Fatah security officer shot

Attack on Palestinian official loyal to Mahmoud Abbas's faction puts truce in doubt.

    At least 10 Palestinians have been killed in clashes between supporters of Fatah and Hamas
    The wounded security official was identified as Hassan Jarbouh, the deputy chief of the Rafah branch of the Preventive Security Service.

    There was no immediate claim of responsibility for the drive-by shooting but security forces said they were searching the area for the attackers.
       
    "There should be an end to all these incidents ... . We do know who did it, but I will not name them at the moment," Youssef Abu Siyam, a senior security officer, said.

    The confrontations between the two sides intensified nearly two weeks ago when the three young children of an intelligence officer were shot dead, and intensified after Abbas' announcement last week that he is seeking new elections.

    Hamas has accused Abbas of trying to topple its 10-month-old government.
     
    In an interview aired by Aljazeera on Saturday, Khaled Mishaal, Hamas politburo chief, urged all Palestinian factions, including Fatah and Hamas, for a comprehensive dialogue leading to the formation of a unity national government.
     
    "Hamas is ready to go to this dialogue unconditionally," he said.
     
    Commenting on Abbas's call for early legislative and presidential elections, Mishaal said: "Elections should not be held without a national consensus."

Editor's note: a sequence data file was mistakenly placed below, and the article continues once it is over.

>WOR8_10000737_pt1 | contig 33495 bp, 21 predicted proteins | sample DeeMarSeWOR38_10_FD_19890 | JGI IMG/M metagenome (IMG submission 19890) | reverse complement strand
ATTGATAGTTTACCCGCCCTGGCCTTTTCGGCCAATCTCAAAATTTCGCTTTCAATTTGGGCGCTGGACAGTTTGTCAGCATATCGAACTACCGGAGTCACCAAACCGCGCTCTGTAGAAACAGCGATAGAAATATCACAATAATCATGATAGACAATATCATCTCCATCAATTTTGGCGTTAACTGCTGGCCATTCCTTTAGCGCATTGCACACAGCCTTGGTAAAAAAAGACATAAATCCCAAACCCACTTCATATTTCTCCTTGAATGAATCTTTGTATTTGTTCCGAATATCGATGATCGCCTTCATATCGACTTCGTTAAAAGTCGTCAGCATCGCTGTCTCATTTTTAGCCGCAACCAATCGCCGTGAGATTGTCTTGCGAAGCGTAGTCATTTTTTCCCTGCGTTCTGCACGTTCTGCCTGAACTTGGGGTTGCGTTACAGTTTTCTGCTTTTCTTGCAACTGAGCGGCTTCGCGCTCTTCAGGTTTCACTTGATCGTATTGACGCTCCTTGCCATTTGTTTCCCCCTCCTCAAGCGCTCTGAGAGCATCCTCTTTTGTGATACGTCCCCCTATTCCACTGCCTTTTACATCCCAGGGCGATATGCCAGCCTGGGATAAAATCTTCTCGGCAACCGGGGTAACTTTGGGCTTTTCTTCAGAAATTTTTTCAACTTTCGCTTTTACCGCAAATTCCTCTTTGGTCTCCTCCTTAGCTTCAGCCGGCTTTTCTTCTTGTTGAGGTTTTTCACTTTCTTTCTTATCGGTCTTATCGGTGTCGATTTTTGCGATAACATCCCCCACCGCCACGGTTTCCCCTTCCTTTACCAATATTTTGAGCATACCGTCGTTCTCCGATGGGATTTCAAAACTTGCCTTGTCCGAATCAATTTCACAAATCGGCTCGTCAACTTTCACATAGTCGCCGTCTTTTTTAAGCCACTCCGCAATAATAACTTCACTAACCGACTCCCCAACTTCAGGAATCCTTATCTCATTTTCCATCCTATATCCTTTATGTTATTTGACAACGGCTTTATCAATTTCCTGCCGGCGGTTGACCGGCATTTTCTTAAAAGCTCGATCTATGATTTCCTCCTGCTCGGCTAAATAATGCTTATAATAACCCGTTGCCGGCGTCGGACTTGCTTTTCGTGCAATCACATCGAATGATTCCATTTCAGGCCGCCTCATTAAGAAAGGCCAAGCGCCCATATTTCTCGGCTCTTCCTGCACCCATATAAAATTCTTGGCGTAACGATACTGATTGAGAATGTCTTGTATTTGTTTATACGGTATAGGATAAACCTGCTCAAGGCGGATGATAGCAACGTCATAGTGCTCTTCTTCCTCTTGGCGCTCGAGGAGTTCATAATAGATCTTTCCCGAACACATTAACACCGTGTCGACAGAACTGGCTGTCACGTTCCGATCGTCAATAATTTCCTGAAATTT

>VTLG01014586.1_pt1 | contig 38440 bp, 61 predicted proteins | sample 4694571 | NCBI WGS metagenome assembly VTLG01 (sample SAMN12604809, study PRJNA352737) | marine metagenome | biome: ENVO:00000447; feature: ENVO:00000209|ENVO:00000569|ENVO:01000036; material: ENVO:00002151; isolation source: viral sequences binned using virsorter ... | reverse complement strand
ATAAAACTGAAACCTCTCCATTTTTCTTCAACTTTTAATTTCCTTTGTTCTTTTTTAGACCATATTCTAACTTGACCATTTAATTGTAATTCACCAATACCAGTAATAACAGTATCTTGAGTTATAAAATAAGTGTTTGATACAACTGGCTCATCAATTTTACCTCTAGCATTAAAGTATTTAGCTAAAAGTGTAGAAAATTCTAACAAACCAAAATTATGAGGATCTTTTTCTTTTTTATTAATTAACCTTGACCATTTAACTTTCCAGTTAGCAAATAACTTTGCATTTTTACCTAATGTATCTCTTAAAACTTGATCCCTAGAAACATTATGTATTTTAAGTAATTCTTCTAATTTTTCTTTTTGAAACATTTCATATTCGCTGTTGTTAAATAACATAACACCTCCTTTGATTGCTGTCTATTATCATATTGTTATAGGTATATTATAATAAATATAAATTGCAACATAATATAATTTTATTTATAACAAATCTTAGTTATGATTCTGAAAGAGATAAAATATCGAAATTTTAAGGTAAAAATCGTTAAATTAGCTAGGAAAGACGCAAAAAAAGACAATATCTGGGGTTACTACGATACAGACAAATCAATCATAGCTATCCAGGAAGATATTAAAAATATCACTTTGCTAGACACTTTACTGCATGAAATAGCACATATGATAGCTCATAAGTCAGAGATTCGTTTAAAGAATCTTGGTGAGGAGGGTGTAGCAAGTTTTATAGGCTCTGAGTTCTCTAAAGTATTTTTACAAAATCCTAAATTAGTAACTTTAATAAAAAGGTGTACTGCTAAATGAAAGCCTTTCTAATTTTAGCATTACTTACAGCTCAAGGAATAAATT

He warned of yielding to foreign pressures, saying "response to these pressures was behind the flare-up of inter-Palestinian disputes".

    SOURCE: Al Jazeera and agencies


    YOU MIGHT ALSO LIKE

    Interactive: How does your country vote at the UN?

    Interactive: How does your country vote at the UN?

    Explore how your country voted on global issues since 1946, as the world gears up for the 74th UN General Assembly.

    'We were forced out by the government soldiers'

    'We were forced out by the government soldiers'

    We dialled more than 35,000 random phone numbers to paint an accurate picture of displacement across South Sudan.

    Interactive: Plundering Cambodia's forests

    Interactive: Plundering Cambodia's forests

    Meet the man on a mission to take down Cambodia's timber tycoons and expose a rampant illegal cross-border trade.